On February 26, 2013, we analyzed Cephalon, Inc. et al. v. Watson Pharmaceuticals, Inc., where the Federal Circuit held that proving lack of enablement requires more than an expert saying it would be “complex” or “difficult.” The Federal Circuit’s unanimous decision in Wyeth v. Abbott Laboratories further clarified the enablement requirement and affirmed a lower court ruling that Wyeth’s patents covering the use of rapamycin are invalid for lack of enablement.
Wyeth’s patents at issue relate to the use of rapamycin to treat and prevent restenosis (renarrowing of the artery after a balloon catheter procedure). The claims outline a method of administering “…an antirestenosis effective amount of rapamycin to said mammal.” The specification includes data for only a single rapamycin species, sirolimus (a naturally occurring product). The data demonstrated sirolimus’ immunosuppressive and antirestenotic properties. The main issue on appeal was whether practicing the full scope of the claims, which extended to all other species of rapamycin, would have required excessive – and thus undue – experimentation.
Wyeth argued that practicing the full scope would only require routine experimentation, and that a skilled artisan could (1) ascertain whether a candidate rapamycin compound has same macrocyclic ring as sirolimus and (2) determine if said compound has immunosuppressive and antirestenotic effects using the assays disclosed in the specifications. Wyeth’s expert also noted that one of ordinary skill in the art would have known two relevant facts that were absent from the specification. First, that in order to exhibit the desired function, the compound must be permeable across cell membranes. Second, such permeability typically occurs in compounds that have a molecular weight below 1,000 – 1,200 Daltons. Taken together, these facts significantly limit the universe of potential rapamycin compounds.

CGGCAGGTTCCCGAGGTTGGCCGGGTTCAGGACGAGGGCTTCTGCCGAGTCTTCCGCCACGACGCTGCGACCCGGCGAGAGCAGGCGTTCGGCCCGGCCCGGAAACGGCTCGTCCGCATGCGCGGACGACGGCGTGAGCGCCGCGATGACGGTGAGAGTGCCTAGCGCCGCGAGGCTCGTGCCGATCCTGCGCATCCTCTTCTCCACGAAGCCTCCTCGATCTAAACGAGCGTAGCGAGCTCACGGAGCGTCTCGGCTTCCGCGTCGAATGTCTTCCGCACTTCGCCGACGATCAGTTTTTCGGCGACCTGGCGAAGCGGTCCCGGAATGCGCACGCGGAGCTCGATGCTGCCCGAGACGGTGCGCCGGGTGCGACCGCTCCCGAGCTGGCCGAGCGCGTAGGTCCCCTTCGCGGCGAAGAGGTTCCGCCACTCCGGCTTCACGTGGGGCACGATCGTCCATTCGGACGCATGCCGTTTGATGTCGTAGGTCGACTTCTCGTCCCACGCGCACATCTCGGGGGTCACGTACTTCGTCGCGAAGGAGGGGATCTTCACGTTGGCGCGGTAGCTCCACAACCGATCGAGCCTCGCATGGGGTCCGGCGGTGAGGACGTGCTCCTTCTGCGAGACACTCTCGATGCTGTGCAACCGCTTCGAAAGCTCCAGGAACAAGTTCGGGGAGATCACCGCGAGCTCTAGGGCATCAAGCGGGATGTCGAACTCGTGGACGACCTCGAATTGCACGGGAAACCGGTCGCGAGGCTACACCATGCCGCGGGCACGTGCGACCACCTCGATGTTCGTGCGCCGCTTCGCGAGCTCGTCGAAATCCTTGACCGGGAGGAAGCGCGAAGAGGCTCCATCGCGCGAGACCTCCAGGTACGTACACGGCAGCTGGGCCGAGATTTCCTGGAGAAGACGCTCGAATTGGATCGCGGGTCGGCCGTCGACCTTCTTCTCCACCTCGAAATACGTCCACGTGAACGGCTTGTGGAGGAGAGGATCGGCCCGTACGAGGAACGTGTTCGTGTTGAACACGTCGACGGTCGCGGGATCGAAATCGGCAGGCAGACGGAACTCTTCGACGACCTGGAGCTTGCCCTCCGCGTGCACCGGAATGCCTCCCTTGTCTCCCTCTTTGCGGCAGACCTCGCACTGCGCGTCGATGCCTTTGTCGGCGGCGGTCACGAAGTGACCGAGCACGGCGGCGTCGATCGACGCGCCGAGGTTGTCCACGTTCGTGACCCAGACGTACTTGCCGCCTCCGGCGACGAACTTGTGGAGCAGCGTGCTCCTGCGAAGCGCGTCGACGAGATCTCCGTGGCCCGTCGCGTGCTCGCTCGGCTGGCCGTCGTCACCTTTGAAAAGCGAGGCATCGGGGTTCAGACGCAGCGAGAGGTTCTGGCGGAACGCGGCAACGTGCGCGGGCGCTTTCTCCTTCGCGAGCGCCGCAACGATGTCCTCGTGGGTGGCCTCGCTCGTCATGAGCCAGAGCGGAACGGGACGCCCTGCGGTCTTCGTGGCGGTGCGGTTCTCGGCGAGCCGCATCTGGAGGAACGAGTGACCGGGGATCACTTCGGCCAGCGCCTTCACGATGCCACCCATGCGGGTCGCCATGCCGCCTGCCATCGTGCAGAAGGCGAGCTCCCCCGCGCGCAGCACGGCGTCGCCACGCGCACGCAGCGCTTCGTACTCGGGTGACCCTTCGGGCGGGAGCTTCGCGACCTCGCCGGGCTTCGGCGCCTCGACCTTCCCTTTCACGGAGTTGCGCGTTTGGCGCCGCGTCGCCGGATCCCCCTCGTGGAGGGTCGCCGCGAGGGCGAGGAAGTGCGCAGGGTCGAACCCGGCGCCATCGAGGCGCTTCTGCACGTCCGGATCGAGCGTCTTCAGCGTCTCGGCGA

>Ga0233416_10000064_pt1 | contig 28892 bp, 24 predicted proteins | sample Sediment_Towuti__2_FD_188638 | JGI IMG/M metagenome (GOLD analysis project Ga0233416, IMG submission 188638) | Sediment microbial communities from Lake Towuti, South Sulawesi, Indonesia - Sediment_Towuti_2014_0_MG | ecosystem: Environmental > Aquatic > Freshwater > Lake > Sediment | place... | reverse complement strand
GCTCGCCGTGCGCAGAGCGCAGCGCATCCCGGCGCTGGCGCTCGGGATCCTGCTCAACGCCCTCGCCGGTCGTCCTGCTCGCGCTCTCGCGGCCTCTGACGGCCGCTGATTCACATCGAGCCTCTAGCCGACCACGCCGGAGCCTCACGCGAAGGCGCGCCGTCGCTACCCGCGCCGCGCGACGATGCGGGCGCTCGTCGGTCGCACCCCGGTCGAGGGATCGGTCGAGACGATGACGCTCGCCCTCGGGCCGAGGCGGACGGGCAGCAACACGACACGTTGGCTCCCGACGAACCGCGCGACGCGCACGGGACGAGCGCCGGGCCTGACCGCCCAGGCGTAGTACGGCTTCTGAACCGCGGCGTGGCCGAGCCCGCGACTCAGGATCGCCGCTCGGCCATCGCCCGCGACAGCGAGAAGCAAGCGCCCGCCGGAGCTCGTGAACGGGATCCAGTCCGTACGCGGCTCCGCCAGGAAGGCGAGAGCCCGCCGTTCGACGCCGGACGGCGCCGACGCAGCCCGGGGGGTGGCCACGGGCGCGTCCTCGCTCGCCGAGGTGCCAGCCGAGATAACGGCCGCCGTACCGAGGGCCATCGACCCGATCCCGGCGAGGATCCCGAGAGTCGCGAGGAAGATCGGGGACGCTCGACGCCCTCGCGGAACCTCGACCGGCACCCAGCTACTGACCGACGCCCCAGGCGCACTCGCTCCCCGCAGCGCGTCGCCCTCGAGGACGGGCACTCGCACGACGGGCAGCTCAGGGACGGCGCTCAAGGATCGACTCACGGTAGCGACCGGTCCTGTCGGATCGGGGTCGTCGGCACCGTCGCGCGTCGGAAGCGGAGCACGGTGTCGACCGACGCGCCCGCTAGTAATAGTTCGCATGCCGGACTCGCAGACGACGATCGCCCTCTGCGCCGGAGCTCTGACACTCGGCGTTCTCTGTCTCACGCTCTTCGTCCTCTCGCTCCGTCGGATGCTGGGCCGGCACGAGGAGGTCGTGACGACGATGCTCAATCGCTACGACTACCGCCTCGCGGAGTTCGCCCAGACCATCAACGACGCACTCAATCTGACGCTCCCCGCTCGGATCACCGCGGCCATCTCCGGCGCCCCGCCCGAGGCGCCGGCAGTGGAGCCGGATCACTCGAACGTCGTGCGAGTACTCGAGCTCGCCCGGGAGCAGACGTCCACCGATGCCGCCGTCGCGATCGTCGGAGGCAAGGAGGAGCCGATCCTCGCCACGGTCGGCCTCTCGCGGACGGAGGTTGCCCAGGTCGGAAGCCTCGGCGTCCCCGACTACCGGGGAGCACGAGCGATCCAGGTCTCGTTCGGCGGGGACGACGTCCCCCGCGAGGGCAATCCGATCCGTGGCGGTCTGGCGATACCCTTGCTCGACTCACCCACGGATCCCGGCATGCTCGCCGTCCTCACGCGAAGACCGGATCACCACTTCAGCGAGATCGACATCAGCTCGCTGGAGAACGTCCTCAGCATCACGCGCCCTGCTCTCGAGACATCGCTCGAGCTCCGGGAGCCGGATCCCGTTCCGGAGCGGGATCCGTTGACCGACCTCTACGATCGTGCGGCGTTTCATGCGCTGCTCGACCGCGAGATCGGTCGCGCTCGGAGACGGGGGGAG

The defendants argued that, even with these “limitations,” the universe of potential compounds would still require excessive experimentation since Wyeth conceded that even minor alterations to the sirolimus molecule could impact its immunosuppressive and antirestenotic properties. And even if this experimentation might be routine, it would still be unduly burdensome to have to run tens of thousands of potential compounds through screening assays to analyze the suitability of the compounds for use in the claimed invention.
The Federal Circuit agreed with the defendants. The specification provided nothing more than “…a starting point for further iterative research in an unpredictable and poorly understood field.” Not only would the synthesis of these tens of thousands of compounds be challenging, but Wyeth’s own expert admitted that it would take technicians weeks to complete each assay. Further, the specifications offered zero guidance in the types of substitutions that could be made while preserving the activity seen in sirolimus. For these reasons, the resulting experimentation required is excessive.
This case confirms the susceptibility of broad claims to an enablement challenge. The Federal Circuit appears to be tightening the reins on the enablement requirement, and this decision may open the door for invalidity challenges to claims directed to large genera of compounds. Even routine experimentation may not be sufficient to save a broad claim when performing that routine experimentation would be a very time-consuming and laborious process and the specification provides little guidance to help reduce that burden.